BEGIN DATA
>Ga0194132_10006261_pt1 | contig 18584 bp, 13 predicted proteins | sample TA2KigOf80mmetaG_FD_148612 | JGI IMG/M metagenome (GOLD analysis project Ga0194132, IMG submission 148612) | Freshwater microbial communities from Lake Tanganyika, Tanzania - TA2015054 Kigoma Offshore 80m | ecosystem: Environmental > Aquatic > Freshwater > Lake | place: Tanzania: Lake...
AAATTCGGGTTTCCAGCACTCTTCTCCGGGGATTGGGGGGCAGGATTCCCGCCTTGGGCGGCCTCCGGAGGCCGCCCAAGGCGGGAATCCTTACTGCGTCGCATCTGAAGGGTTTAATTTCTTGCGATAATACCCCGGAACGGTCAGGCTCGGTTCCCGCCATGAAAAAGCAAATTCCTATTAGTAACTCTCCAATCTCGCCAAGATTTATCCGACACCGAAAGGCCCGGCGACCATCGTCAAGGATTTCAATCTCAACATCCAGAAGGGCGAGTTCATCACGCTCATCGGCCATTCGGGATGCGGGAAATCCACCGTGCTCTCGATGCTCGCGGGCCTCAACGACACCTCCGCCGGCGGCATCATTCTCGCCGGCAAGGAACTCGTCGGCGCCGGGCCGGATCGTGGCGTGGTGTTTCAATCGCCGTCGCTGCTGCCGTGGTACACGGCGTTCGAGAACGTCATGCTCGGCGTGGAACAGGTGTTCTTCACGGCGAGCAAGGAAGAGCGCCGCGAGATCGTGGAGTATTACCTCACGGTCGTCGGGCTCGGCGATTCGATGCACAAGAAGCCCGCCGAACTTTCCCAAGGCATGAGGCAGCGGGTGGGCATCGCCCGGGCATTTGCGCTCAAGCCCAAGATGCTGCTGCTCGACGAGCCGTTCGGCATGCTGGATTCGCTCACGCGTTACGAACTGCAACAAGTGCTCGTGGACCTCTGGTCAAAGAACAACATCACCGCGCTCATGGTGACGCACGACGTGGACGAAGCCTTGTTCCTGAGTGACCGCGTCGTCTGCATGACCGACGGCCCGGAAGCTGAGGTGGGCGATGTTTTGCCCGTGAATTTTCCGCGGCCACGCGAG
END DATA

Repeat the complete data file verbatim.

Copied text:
>Ga0194132_10006261_pt1 | contig 18584 bp, 13 predicted proteins | sample TA2KigOf80mmetaG_FD_148612 | JGI IMG/M metagenome (GOLD analysis project Ga0194132, IMG submission 148612) | Freshwater microbial communities from Lake Tanganyika, Tanzania - TA2015054 Kigoma Offshore 80m | ecosystem: Environmental > Aquatic > Freshwater > Lake | place: Tanzania: Lake...
AAATTCGGGTTTCCAGCACTCTTCTCCGGGGATTGGGGGGCAGGATTCCCGCCTTGGGCGGCCTCCGGAGGCCGCCCAAGGCGGGAATCCTTACTGCGTCGCATCTGAAGGGTTTAATTTCTTGCGATAATACCCCGGAACGGTCAGGCTCGGTTCCCGCCATGAAAAAGCAAATTCCTATTAGTAACTCTCCAATCTCGCCAAGATTTATCCGACACCGAAAGGCCCGGCGACCATCGTCAAGGATTTCAATCTCAACATCCAGAAGGGCGAGTTCATCACGCTCATCGGCCATTCGGGATGCGGGAAATCCACCGTGCTCTCGATGCTCGCGGGCCTCAACGACACCTCCGCCGGCGGCATCATTCTCGCCGGCAAGGAACTCGTCGGCGCCGGGCCGGATCGTGGCGTGGTGTTTCAATCGCCGTCGCTGCTGCCGTGGTACACGGCGTTCGAGAACGTCATGCTCGGCGTGGAACAGGTGTTCTTCACGGCGAGCAAGGAAGAGCGCCGCGAGATCGTGGAGTATTACCTCACGGTCGTCGGGCTCGGCGATTCGATGCACAAGAAGCCCGCCGAACTTTCCCAAGGCATGAGGCAGCGGGTGGGCATCGCCCGGGCATTTGCGCTCAAGCCCAAGATGCTGCTGCTCGACGAGCCGTTCGGCATGCTGGATTCGCTCACGCGTTACGAACTGCAACAAGTGCTCGTGGACCTCTGGTCAAAGAACAACATCACCGCGCTCATGGTGACGCACGACGTGGACGAAGCCTTGTTCCTGAGTGACCGCGTCGTCTGCATGACCGACGGCCCGGAAGCTGAGGTGGGCGATGTTTTGCCCGTGAATTTTCCGCGGCCACGCGAG